The Science of Endurance

The Science of Endurance

As records were broken and some of the world’s best athletes gave their greatest performances, the Olympic and Paralympic contests this summer reminded us again: humans are built for amazing feats of physical endurance. From Christopher McDougall’s stories of ancient hunters outlasting game animals in Born to Run to today’s endurance champions, the human body is an amazing and efficient machine. With the proper training and maintenance, what athletes can achieve seems almost limitless. But what is it about our bodies that makes us such great endurance athletes? Let’s take a look at the science behind the amazing human machine.

  • Cardiac Contributors – Basically, the more blood your heart can pump each time it beats, the better tuned you are for endurance. The key factor here seems to be the size of the left ventricle—the more blood it can hold, the more blood the heart can pump out and pull in. The great news is you don’t have to be born with a large left ventricle, although that certainly helps. Studies show that endurance training over time can lead to a larger left ventricle. This adaptation is aptly referred to as the athlete’s heart.
  • Muscle Matters – All that blood flow is important primarily because it delivers oxygen to your muscles where it is then used to produce energy and keep those muscles moving. The amount of oxygen distributed to your muscles and how much of that oxygen your muscles can pull out and use determines your VO2max, the best measure of aerobic endurance. There are a few ways to estimate your VO2max, such as this quick method. Here’s the good news: With training and healthy living, your VO2max can be improved over time.
  • Metabolic Mechanisms – Some of the key metabolic factors that drive endurance are the body’s ability remove lactate to avoid metabolic acidosis and the ability to metabolize fat and carbohydrate energy sources. During strenuous exercise, the body can’t remove lactate and other metabolites fast enough, which results in metabolic acidosis, or acid buildup, and that contributes to fatigue. The longer a body can perform at high levels and still dispose of lactate, the longer that body can endure the activity. Another metabolic function that keeps the body going is the body’s ability to extract energy from fat. While our body prefers carbs for energy—they’re easier to burn—fat cells are great for energy storage. While carbs can get your body through a couple of hours of running, you’ve got enough energy stored in fat to keep you going for days! Proper endurance training helps you better access that fat.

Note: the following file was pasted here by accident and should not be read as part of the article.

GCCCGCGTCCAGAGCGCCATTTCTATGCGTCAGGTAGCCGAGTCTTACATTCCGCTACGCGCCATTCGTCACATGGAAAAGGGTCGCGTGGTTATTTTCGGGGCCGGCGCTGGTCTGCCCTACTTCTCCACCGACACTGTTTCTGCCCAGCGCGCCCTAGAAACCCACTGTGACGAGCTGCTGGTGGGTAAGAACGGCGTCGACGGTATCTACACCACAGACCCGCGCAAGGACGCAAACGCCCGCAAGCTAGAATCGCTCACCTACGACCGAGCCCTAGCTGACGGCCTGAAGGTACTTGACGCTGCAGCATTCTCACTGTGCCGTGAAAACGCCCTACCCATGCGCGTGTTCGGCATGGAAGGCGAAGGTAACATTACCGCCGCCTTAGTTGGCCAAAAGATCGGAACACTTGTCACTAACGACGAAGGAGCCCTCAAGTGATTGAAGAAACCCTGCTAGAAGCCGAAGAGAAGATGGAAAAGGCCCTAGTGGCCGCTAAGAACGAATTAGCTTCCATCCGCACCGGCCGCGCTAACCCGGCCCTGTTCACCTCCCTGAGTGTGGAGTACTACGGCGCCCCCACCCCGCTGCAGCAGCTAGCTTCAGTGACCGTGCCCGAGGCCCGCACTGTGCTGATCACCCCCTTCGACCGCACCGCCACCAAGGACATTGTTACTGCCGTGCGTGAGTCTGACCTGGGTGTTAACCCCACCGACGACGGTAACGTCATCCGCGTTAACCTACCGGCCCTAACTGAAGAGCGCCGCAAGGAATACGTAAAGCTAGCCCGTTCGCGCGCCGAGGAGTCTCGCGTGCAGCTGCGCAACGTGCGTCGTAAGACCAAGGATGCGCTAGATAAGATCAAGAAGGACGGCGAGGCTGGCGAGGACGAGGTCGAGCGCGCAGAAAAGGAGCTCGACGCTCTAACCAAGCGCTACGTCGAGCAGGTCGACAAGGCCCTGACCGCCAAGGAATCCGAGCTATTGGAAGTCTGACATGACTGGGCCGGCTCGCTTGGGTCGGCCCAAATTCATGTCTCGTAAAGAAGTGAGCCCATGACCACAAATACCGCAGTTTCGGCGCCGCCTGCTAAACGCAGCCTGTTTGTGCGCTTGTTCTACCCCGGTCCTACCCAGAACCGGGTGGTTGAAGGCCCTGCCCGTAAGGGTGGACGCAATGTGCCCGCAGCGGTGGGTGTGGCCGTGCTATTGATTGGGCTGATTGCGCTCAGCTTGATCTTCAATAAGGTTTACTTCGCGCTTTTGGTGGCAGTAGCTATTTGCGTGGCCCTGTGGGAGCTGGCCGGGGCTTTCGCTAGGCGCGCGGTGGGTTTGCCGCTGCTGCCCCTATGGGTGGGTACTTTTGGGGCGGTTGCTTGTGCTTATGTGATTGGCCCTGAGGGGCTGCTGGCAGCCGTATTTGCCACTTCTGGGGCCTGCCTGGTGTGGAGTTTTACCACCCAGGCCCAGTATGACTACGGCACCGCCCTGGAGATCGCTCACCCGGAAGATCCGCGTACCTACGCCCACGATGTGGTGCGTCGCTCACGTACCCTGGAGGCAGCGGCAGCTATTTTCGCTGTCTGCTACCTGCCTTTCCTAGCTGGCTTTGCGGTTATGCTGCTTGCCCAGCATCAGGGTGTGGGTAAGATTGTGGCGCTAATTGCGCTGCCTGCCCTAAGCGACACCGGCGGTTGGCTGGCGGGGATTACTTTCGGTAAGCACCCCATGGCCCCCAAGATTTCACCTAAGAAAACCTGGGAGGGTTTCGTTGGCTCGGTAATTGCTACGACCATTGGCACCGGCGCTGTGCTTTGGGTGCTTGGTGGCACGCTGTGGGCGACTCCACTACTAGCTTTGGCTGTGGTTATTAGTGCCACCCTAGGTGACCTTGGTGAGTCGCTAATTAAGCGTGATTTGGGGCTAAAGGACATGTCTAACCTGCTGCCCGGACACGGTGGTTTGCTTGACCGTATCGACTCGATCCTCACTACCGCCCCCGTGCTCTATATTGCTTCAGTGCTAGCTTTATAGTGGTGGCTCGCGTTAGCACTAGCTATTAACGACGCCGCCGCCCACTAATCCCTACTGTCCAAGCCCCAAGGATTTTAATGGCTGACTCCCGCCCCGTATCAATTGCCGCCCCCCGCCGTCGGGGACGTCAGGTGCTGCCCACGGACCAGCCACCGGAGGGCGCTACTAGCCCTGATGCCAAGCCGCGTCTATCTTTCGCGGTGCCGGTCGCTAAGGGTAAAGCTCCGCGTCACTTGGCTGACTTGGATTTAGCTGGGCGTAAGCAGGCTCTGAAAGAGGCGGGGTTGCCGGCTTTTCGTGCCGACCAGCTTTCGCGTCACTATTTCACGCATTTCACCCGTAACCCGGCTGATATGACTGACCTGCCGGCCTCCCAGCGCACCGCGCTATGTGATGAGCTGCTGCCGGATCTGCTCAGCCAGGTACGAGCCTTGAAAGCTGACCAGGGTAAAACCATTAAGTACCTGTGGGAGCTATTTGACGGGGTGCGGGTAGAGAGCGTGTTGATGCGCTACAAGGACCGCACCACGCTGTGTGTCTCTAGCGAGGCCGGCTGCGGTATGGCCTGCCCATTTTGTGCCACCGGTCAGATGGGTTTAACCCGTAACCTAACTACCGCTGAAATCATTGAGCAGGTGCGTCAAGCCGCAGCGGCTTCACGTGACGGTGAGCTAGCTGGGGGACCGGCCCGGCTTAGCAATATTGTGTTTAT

• Sweet, sweet sweat – By the end of a race, you’re drenched in sweat and ready for a shower. But don’t hate on all that sweat too much—it’s what got you to the finish line! In all the animal kingdom, it seems we humans are the best sweaters. Most creatures have to stop and pant to deal with the buildup of heat while running. Humans, however, alter our breathing while we go and sweat from virtually every part of our skin while we run. This sweating and resulting evaporation allow our body to release heat and cool itself efficiently while we keep on going.

As marathon season continues and athletes really begin to target their training routines, the big takeaway here is this: Performance in virtually every metric listed above can be improved with consistent training and healthy choices. Whether you’ll be running in the Chicago, New York, or Philly marathons this year, or any number of other fantastic races, knowing how your body operates as you work toward that finish line is an ace in your training regimen. Join the conversation below. What are you doing to improve in these vital areas? What’s holding you back and how can you adjust to improve performance? We’d love to hear from you. Join the discussion below or join us over on Facebook, Twitter, and Instagram.



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Shalane Flanagan’s Road to Marathon: Read about the Olympians transition from track star to champion marathoner

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